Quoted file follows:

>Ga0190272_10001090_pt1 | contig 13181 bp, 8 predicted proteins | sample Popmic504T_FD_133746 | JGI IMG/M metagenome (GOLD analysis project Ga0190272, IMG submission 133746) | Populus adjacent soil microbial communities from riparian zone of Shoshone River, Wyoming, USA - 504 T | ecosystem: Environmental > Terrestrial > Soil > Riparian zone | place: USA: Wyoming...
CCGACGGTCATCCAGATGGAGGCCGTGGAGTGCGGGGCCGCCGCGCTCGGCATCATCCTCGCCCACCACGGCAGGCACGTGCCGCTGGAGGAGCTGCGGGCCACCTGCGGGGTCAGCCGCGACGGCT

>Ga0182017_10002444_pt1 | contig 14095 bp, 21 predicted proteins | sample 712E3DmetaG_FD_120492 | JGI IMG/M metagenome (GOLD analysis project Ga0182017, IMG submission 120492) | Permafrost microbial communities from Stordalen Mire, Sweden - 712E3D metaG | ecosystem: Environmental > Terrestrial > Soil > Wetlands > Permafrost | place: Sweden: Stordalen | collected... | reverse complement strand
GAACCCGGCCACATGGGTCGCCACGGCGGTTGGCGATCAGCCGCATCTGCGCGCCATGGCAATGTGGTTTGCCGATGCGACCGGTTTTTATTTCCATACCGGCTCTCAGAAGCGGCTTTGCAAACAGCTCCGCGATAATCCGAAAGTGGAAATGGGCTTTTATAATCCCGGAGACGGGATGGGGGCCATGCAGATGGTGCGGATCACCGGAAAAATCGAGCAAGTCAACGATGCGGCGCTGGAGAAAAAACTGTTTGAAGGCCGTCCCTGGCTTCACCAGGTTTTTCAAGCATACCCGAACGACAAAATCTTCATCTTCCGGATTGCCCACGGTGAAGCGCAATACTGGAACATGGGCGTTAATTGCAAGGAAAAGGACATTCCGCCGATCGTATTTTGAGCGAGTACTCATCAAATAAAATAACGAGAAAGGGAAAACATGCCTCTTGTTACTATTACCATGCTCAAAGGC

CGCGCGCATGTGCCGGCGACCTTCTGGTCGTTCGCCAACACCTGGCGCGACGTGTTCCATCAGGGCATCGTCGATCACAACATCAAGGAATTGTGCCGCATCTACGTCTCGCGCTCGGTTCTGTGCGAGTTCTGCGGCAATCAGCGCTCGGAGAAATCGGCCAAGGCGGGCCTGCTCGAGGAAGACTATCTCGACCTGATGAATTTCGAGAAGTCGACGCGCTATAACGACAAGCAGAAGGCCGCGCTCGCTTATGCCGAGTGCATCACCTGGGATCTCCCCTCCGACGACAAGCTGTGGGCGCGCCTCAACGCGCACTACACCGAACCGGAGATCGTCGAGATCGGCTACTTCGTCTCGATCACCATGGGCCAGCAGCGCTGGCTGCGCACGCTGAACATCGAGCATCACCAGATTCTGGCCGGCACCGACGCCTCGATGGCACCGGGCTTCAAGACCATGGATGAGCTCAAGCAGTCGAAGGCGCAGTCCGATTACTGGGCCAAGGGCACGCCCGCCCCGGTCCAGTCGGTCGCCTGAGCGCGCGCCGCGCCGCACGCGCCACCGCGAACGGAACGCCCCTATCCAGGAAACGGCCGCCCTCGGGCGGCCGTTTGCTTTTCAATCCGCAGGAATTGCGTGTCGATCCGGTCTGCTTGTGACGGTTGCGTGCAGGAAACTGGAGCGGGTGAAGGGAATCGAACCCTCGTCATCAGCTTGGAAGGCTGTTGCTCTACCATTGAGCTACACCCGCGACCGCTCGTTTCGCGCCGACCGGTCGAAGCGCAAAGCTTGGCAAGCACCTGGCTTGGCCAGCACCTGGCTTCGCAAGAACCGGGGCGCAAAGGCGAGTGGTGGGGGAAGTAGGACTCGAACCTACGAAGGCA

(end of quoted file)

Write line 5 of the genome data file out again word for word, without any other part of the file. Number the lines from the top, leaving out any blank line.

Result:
CGCGCGCATGTGCCGGCGACCTTCTGGTCGTTCGCCAACACCTGGCGCGACGTGTTCCATCAGGGCATCGTCGATCACAACATCAAGGAATTGTGCCGCATCTACGTCTCGCGCTCGGTTCTGTGCGAGTTCTGCGGCAATCAGCGCTCGGAGAAATCGGCCAAGGCGGGCCTGCTCGAGGAAGACTATCTCGACCTGATGAATTTCGAGAAGTCGACGCGCTATAACGACAAGCAGAAGGCCGCGCTCGCTTATGCCGAGTGCATCACCTGGGATCTCCCCTCCGACGACAAGCTGTGGGCGCGCCTCAACGCGCACTACACCGAACCGGAGATCGTCGAGATCGGCTACTTCGTCTCGATCACCATGGGCCAGCAGCGCTGGCTGCGCACGCTGAACATCGAGCATCACCAGATTCTGGCCGGCACCGACGCCTCGATGGCACCGGGCTTCAAGACCATGGATGAGCTCAAGCAGTCGAAGGCGCAGTCCGATTACTGGGCCAAGGGCACGCCCGCCCCGGTCCAGTCGGTCGCCTGAGCGCGCGCCGCGCCGCACGCGCCACCGCGAACGGAACGCCCCTATCCAGGAAACGGCCGCCCTCGGGCGGCCGTTTGCTTTTCAATCCGCAGGAATTGCGTGTCGATCCGGTCTGCTTGTGACGGTTGCGTGCAGGAAACTGGAGCGGGTGAAGGGAATCGAACCCTCGTCATCAGCTTGGAAGGCTGTTGCTCTACCATTGAGCTACACCCGCGACCGCTCGTTTCGCGCCGACCGGTCGAAGCGCAAAGCTTGGCAAGCACCTGGCTTGGCCAGCACCTGGCTTCGCAAGAACCGGGGCGCAAAGGCGAGTGGTGGGGGAAGTAGGACTCGAACCTACGAAGGCA